RUSSIAN COURSE
-Basic Russian for beginners-


LESSON 11: DON'T SAY WHAT YOU WERE DOING, 
BUT SAY WHAT YOU DID 

In this lesson you will learn:
- the verbal aspect:
  imperfective and perfective verbs in Russian.


 


1. USEFUL PHRASE IN RUSSIAN
                          Listen and repeat the following sentence:


- DON'T SAY WHAT YOU WERE DOING, BUT SAY WHAT YOU DID (Russian saying)
- НЕ ГОВОРИ, ЧТО ДЕЛАЛ, А ГОВОРИ, ЧТО СДЕЛАЛ
   (nye ga-va-ri, shto dye-lal, a ga-va-ri shto sdye-lal)

Pay attention to this lesson: You will learn something very important, the verbal aspect. We can define it like this:
In Russian there are two kinds of verbs:
- verbs which mean "to be doing something" (imperfective verbs).
- verbs which mean "to have done something / to have finished doing something" (perfective verbs).
The concept of "verbal aspect" is not studied in English, that's why it is something new for you. But today you'll learn it!
 




 2. RUSSIAN VOCABULARY

Read, listen and repeat the basic Russian vocabulary of this lesson:



     ENGLISH
  • to be tired
  • all, every, everything
  • novel
  • dinner
  • e-mail
  • home / at home
  • favourite
  • yummy, delicious
  • what a pity!
  • long, for a long time
  • usually
  • while
  • about
       RUSSIAN
  • устал (masc.) / устала (fem.)
  • весь (mas.) / вся (fem.) / всё (neuter)
  • роман
  • ужин
  • имейл
  • дом / дома
  • любимый
  • вкусный
  • жаль!
  • долго
  • обычно
  • пока
  • про



IMPERFECTIVE AND PERFECTIVE VERBS

In this lesson you will learn that Russian verbs are presented in couples.
Each couple of Russian verbs has (usually) only one English equivalent.
In the grammar section, at the end of this lesson, you have an explanation on this topic.



     ENGLISH
  • to do
  • to read
  • to watch, to look
  • to write
  • to like, to please
  • to think
  • to cook
       RUSSIAN (imperfective verb / perfective verb)
  • делать / сделать
  • читать / прочитать
  • смотреть / посмотреть
  • писать / написать
  • нравиться / понравится
  • думать / подумать
  • готовить / приготовить







 3. DIALOGUES IN RUSSIAN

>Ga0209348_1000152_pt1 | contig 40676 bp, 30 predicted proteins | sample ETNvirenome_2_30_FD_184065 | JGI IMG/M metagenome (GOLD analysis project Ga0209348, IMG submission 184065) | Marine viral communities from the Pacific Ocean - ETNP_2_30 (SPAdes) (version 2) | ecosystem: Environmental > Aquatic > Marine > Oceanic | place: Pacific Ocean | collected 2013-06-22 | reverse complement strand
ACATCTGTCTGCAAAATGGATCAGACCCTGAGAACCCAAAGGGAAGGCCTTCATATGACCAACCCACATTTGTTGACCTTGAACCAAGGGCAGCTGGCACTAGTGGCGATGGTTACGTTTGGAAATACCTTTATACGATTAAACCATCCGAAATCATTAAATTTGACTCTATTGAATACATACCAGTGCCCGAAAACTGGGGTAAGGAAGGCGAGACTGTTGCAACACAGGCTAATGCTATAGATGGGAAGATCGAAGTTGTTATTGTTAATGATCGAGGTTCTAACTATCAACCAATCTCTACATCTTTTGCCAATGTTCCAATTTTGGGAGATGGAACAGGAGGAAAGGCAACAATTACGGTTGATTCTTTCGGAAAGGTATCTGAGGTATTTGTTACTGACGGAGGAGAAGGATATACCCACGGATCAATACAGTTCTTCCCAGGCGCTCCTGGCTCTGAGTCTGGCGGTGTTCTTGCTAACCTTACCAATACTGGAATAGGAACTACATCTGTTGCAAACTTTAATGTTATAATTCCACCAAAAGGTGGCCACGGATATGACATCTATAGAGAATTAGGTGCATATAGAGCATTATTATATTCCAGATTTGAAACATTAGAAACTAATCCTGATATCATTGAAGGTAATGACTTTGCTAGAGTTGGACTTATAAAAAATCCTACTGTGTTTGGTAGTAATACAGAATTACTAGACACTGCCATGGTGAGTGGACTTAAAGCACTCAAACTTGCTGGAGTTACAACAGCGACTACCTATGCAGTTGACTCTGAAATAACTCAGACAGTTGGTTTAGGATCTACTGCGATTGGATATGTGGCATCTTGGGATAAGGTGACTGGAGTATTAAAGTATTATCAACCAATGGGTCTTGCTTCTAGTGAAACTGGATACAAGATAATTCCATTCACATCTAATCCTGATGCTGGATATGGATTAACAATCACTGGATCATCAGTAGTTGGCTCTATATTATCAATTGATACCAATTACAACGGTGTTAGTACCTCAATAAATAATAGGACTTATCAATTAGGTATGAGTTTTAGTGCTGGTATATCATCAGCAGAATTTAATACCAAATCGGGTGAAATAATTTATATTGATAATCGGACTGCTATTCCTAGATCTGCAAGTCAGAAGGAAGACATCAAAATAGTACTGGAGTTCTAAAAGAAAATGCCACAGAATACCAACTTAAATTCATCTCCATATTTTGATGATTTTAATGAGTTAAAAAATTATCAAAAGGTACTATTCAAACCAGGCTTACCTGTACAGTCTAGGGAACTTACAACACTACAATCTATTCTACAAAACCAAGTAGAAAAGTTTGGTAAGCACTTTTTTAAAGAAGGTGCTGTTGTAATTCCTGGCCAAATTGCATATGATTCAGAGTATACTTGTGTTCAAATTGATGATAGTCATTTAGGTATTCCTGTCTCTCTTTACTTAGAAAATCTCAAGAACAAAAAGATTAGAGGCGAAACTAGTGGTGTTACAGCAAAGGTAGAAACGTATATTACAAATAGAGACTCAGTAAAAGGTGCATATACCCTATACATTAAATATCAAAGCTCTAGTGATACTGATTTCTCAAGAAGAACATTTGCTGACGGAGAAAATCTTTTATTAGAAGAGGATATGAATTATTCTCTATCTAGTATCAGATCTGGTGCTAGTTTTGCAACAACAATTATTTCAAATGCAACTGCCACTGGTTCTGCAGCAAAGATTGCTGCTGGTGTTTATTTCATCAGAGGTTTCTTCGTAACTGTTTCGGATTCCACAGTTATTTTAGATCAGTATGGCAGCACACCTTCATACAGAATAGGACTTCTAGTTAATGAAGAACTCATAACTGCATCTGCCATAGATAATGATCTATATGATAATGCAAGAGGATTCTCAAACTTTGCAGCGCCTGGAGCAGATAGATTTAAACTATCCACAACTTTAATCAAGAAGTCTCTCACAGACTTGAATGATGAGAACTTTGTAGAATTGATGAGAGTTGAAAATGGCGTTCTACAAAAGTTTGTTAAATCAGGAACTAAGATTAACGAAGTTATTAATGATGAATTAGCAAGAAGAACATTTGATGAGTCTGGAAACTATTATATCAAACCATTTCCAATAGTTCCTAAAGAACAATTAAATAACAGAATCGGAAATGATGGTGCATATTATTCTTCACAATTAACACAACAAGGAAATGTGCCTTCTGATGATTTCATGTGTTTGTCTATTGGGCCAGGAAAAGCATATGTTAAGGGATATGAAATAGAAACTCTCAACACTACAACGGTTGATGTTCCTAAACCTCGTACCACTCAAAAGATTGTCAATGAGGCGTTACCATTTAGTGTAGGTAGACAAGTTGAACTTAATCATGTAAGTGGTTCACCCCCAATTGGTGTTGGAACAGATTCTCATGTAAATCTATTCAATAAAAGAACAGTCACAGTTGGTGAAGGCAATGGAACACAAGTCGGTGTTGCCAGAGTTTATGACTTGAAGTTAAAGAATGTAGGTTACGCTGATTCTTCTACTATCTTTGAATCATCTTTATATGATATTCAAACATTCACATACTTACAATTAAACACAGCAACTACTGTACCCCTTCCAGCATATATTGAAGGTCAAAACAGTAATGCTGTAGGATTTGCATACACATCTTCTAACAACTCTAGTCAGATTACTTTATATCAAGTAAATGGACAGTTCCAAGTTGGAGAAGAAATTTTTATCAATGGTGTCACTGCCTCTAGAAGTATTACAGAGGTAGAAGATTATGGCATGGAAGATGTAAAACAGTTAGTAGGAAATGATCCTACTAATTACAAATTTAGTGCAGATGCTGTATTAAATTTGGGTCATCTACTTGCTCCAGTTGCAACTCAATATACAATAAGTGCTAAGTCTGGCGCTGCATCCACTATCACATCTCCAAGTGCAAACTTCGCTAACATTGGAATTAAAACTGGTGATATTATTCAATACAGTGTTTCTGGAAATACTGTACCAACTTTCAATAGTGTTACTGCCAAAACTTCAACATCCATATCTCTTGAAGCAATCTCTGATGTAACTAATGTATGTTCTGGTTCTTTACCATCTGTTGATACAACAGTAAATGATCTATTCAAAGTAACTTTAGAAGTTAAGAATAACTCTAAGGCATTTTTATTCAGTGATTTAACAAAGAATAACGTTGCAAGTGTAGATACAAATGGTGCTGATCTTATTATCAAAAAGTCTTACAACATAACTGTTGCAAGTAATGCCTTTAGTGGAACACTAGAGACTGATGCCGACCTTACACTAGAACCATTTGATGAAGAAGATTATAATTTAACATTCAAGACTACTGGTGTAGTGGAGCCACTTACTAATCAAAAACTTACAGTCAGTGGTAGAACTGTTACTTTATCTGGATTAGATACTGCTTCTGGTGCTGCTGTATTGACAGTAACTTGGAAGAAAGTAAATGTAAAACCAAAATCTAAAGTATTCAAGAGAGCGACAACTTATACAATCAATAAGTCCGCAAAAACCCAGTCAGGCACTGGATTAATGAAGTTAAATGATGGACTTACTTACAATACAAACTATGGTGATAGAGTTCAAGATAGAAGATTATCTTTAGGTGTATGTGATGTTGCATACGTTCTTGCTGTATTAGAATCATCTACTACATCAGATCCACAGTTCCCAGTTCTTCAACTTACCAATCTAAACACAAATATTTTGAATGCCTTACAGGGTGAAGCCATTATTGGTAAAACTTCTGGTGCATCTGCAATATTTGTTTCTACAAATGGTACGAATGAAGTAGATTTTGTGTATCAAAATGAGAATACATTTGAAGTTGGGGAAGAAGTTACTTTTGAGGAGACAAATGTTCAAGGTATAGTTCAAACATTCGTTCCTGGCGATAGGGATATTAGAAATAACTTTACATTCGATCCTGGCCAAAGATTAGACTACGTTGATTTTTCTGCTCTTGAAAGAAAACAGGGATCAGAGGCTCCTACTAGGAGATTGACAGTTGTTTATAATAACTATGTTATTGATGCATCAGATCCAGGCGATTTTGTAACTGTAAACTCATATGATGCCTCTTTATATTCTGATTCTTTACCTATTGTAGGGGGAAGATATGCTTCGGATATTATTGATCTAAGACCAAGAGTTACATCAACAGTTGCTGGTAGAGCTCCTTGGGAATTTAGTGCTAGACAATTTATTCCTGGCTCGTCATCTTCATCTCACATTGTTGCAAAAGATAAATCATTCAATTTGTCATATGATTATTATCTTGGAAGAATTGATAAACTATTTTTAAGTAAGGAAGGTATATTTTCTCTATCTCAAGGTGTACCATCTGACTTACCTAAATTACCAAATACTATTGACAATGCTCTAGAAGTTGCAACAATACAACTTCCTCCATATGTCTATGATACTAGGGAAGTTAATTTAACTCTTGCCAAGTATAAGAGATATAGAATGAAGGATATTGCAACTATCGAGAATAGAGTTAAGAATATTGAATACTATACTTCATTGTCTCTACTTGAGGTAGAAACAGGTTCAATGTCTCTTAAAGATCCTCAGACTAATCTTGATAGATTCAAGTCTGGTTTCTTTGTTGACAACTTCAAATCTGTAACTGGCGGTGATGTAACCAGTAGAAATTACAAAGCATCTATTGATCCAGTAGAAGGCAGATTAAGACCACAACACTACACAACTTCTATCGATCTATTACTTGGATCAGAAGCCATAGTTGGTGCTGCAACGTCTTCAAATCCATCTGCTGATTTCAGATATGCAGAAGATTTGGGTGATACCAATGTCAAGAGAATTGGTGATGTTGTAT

With extra help for verbs!

Now you are going to see a series of short dialogues which include perfective and imperfective verbs. In the grammar section (after these dialogues) you will learn more about these verbs.

 
 We are going to help you:
- Perfective verbs will be highlighted in blue.
- Imperfective verbs will be highlighted in green.


DIALOGUE 1:

RUSSIAN

- Как я устала! Вчера я работала весь день.

- Молодец! Ты всё сделала?

- Нет, я работала долго, но сделала не всё.

- Жаль! А я вчера не работала. Я читала интересный роман.


- Ты прочитала его?

- Нет, я читала всё утро, но не прочитала его.

- А что ты делала весь вечер?


- Я смотрела телевизор. И знаешь что? Я посмотрела твой любимый фильм.

- Очень хорошо!

ENGLISH

- How tired I am! Yesterday I was working the whole day.

- Good girl! Did you do everything?

- No, I worked long, but I didn't finish to do  everything.

- What a pity! And yesterday I didn't work.
I was reading an interesting novel
.
 
- ¿Did you read it all?
 
- No, I read the whole morning, but I haven't finished (reading) it.

- And what did you do the whole evening?

- I was watching television. And you know what? I watched your favourite movie.

- Very well!

DIALOGUE 2:

RUSSIAN
 
- Вы были вчера в кино?

- Нет. Мы были дома. Я долго писала имейл.

- Но ты его написала, да?

- Да, я его написала. Это был очень важный имейл.


- А что делал Майкл, пока ты писала имейл?

- Он готовил. Вчера он приготовил очень вкусный ужин.
ENGLISH
 
- Were you yesterday in the cinema?

- No. We were home. I was writing an email for a long while.

- But you wrote it all, right?

- Yes, I finished (writing) it. It was a very important email.


- And what was Michael doing while you were writing the email?

- He was cooking. Yesterday he cooked a very delicious dinner.

 


DIALOGUE 3:

 RUSSIAN

- Что ты делаешь?

- Я думаю про новый фильм. Обычно мне нравятся комедии, но этот фильм мне не понравился.

- А мне понравился. Мне нравятся интересные фильмы. Я посмотрела его вчера и подумала, что это хороший фильм.

- А я думала, что тебе тоже не нравятся комедии.


- Обычно они мне не нравятся, но этот фильм мне понравился.

 ENGLISH

- What are you doing?

- I'm thinking about the new movie. Usually I like comedies, but I didn't like this movie.

- And I liked it. I usually like interesting movies. I watched it yesterday and tought that this is a good movie.

- And I was thinking that you also don't like comedies.